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Crystal Structure of NaCl

Grade 8
Aug 20, 2022

 Introduction: Crystal Structure of NaCl

We know that atoms are very small particles that make all the matter. Atom is the basic unit and in turn, it is composed of three major particles called electrons, protons, and neutrons. The protons and neutrons combinedly are at the Centre of the atom and are called the nucleus, whereas the electrons revolve around the nucleus. 


Each element is made of atoms. The group of atoms together is called the compound. The compounds are the combination of one element or more than one element. The strength of the compound depends on the structure of the atoms in the compounds and the charged particles in the compound. The unstable elements combine with other elements to form a compound. The bonding of those elements can be of two types and they are: Ionic bond and Covalent bond. 


We already know that in an atom the electrons move around the nucleus. Nucleus contains protons that are positively charged particles, and the electrons are the negatively charged particles. The attractive force between the electrons and the protons in an element depends on the structure and the number of electrons and protons. Based on it, some elements are unstable as the nucleus cannot hold the electrons around them. They try to move to the other element forming a compound. This is called Bonding. These bonds are chemical bonds. 

Ionic bonding:  

The bonding of elements if done by one element giving away its electron to gain the stability to the other element is called the ionic bond. The compound formed through the giving away of the electron is called an ionic compound. The ionic bond occurs between the elements that are short of an electron for stability and another element that is excess of electron. 

Ionic bonding:  

Properties of Ionic compounds:  

These compounds are usually solid at room temperature. They can easily break apart. They have high melting and boiling points. The ionic compounds that dissolve in water are good conductors of electricity. The charges of the ions and the forces that hold them together in the compound are responsible for these properties of ionic compounds. 


Covalent bonding:  

The bonding of elements is done by sharing an electron. One element shares one of the electrons with another element. The shared electron travels in both the elements and makes the compound stable. The compounds formed through this manner are called covalent compounds. In a covalent bond the electron is shared between the two elements. The covalent bond is of different types. They are single covalent bond, double covalent bond and triple covalent bond. If we see two covalent bonds in a single compound, then we say that the compound is of double covalent bond. 

Types of Covalent bonds

Properties of Covalent compounds: 

These compounds can be either solid, or liquid, or gas at room temperature. Usually, covalent compounds have the least boiling and melting points compared to the ionic compounds. The atoms in covalent compounds dissolve in the water as the ionic compounds do. The solution of the covalent compounds does not conduct the electricity and act as insulators.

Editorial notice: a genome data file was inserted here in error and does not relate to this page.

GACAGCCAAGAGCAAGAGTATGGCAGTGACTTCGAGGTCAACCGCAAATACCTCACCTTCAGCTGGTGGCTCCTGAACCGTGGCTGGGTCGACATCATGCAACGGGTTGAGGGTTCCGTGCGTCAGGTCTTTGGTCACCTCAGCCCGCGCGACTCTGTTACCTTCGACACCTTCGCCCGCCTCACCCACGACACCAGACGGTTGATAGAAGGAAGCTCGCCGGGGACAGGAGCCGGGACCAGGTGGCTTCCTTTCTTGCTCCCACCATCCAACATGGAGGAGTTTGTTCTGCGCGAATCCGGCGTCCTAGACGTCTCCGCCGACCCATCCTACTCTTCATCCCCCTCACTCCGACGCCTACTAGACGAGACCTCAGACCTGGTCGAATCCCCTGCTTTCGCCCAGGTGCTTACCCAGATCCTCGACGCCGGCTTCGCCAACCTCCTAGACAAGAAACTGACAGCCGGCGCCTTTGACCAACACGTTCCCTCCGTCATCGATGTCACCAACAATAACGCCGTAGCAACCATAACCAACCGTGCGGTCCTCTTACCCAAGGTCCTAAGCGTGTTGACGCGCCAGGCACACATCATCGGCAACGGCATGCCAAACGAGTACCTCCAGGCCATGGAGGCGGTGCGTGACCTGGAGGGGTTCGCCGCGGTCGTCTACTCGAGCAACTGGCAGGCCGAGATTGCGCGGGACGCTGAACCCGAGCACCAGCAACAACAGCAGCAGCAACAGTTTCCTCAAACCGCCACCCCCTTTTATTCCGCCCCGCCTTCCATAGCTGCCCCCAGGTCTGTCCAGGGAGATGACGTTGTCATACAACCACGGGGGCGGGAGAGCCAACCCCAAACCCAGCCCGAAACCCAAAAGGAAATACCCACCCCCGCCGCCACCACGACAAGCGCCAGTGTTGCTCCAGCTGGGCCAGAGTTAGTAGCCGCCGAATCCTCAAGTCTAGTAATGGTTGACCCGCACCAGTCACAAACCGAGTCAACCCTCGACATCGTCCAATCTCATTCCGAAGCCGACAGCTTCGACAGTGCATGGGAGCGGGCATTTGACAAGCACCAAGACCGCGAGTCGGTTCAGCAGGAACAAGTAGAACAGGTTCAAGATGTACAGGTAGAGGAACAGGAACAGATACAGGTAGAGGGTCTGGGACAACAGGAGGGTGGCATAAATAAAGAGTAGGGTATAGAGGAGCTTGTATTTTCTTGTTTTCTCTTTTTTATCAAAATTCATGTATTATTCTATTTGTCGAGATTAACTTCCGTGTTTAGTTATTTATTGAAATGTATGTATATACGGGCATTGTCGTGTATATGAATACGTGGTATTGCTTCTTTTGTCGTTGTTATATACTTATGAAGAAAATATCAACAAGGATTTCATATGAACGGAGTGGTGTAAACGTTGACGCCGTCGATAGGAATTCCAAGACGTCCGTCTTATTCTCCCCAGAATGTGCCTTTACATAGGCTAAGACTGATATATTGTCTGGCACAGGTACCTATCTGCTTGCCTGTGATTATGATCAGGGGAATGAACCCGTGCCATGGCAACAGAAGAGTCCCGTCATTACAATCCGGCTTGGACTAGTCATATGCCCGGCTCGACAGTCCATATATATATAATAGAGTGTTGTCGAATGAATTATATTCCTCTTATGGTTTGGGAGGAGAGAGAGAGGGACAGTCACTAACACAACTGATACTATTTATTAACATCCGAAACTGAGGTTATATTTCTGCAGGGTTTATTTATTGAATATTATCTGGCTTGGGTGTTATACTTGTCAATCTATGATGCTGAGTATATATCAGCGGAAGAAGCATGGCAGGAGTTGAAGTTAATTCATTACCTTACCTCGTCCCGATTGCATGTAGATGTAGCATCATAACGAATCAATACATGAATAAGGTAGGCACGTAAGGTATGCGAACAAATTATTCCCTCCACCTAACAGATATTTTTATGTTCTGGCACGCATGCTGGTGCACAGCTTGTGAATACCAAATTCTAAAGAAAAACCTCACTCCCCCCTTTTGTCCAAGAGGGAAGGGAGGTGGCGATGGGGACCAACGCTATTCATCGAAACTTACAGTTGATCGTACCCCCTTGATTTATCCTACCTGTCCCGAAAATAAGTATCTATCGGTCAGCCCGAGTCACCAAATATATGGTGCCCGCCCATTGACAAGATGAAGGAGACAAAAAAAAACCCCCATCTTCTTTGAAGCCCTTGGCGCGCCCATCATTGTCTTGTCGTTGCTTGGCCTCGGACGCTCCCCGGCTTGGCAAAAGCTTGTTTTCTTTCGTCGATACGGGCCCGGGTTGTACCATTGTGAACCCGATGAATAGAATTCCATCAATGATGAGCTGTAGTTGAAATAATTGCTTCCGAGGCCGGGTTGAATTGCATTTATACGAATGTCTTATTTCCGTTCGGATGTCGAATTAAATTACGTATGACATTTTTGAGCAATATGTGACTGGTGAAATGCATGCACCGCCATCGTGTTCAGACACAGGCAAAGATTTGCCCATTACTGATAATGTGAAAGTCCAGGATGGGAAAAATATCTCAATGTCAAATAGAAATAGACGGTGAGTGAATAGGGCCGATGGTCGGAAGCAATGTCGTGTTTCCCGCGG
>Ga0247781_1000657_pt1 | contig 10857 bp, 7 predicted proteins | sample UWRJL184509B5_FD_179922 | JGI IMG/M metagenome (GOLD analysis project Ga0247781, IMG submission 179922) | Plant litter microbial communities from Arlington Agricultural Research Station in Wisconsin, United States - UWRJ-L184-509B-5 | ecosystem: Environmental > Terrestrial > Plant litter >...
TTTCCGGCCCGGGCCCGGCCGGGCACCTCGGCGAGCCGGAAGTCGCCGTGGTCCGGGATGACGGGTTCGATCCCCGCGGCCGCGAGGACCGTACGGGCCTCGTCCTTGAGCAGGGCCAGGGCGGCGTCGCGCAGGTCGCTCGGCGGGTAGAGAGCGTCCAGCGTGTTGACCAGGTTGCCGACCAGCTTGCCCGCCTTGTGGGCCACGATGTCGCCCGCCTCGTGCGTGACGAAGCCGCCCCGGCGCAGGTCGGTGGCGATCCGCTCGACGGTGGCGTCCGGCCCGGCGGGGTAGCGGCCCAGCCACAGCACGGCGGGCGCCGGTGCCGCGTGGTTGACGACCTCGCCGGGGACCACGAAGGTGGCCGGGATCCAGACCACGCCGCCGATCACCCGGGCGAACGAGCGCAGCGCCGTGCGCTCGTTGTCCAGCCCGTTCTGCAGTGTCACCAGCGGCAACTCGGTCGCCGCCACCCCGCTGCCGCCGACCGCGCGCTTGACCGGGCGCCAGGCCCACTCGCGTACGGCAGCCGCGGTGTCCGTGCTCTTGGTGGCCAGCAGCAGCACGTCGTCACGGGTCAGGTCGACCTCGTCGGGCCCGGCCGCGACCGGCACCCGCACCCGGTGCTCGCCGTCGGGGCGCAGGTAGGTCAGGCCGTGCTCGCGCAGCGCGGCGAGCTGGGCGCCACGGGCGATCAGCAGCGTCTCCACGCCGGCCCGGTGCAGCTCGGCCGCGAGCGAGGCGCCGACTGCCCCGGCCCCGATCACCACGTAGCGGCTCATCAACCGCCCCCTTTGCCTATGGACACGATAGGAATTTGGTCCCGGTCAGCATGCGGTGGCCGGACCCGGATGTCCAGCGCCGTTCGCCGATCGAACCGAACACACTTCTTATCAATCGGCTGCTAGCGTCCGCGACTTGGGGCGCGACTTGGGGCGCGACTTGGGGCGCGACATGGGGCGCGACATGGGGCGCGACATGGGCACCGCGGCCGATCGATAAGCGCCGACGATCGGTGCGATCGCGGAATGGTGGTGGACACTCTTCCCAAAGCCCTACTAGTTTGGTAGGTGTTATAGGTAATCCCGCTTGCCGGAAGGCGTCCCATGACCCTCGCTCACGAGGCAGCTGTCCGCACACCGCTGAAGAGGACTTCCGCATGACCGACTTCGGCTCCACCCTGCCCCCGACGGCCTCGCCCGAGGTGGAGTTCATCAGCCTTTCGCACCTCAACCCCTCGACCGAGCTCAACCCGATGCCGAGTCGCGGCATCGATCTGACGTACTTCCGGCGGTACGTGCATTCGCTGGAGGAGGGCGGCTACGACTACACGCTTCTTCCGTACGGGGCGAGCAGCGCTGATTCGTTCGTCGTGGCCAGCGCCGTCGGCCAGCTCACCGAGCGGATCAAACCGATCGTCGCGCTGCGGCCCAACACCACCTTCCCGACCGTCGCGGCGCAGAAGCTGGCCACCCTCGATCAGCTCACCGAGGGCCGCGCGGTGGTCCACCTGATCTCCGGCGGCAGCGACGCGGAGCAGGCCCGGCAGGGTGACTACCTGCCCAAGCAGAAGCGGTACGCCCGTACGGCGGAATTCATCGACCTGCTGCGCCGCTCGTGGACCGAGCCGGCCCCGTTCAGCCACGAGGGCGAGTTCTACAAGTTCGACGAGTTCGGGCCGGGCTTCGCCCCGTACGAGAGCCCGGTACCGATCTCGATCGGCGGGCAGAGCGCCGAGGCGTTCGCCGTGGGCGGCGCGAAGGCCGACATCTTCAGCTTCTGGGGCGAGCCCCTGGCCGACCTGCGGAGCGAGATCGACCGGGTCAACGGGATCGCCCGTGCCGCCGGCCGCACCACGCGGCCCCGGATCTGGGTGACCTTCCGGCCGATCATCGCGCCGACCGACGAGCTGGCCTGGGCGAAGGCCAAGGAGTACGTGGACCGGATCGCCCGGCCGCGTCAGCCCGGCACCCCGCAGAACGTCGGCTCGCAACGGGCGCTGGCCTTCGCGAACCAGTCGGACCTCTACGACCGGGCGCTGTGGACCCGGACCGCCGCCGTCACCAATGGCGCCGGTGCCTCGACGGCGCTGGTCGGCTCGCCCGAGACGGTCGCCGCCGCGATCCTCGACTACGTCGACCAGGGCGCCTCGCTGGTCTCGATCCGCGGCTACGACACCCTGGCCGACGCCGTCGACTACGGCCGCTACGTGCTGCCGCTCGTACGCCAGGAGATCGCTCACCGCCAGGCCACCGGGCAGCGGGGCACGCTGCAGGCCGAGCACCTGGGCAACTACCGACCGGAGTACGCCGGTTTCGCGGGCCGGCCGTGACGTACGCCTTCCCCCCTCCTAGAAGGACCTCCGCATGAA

Types of chemical bonding


The particles of different substances arrange themselves into different patterns when they solidify into crystals. A crystal is a regular, repeating arrangement of atoms, ions, or molecules.  

The best example of the crystal is a snowflake. In snowflakes, the water molecule freezes to form a six-sided pattern. A snowflake is an example of a molecular crystal. 


In some types of crystals, the solid is held by ionic bonds. The best of such a crystal with ionic bond is the sodium chloride or the common salt or table salt. They are called ionic crystals.  


The third type of crystals are covalent crystals. These types of crystals are bound together by covalent bonds. The examples of the covalent crystals are diamond and quartz.  

The structure of the crystal is important because it helps in understanding the crystal’s physical properties.  

Crystal patterns: 

Crystals are formed from the repeating patterns of the smaller parts. These smaller parts that are repeating are unit cells. A unit cell is the smallest repeating pattern in the crystal that shows how the atoms, ions, and molecules are arranged. 

Many solids exist as crystals. Whether a small tiny grain of table salt or a big block of quartz, a crystal’s shape often is a reflection of the arrangement of its particles.  


Quartz crystals are six-sided just as a snowflake is. This is because the molecules that make up both quartz and snowflakes arrange themselves into hexagonal patterns. 



Fluorite and sodium chloride form cube-shaped crystals. This shape is a reflection of the cube-shaped arrangement of the ions in the crystal.  


Sodium Chloride (NaCl): 

Sodium chloride, NaCl, is an ionic crystal. Every tiny grain of sodium chloride contains billions of sodium ions and chloride ions. Crystals of sodium chloride have a regular, cubic structure. The pattern in the sodium chloride is simple. Sodium ions alternate with chloride ions in a three- dimensional pattern. Ionic bonds hold the ions tightly. 

Sodium chloride

Characteristics of ionic and covalent bond: 


Crystal Structure of NaCl


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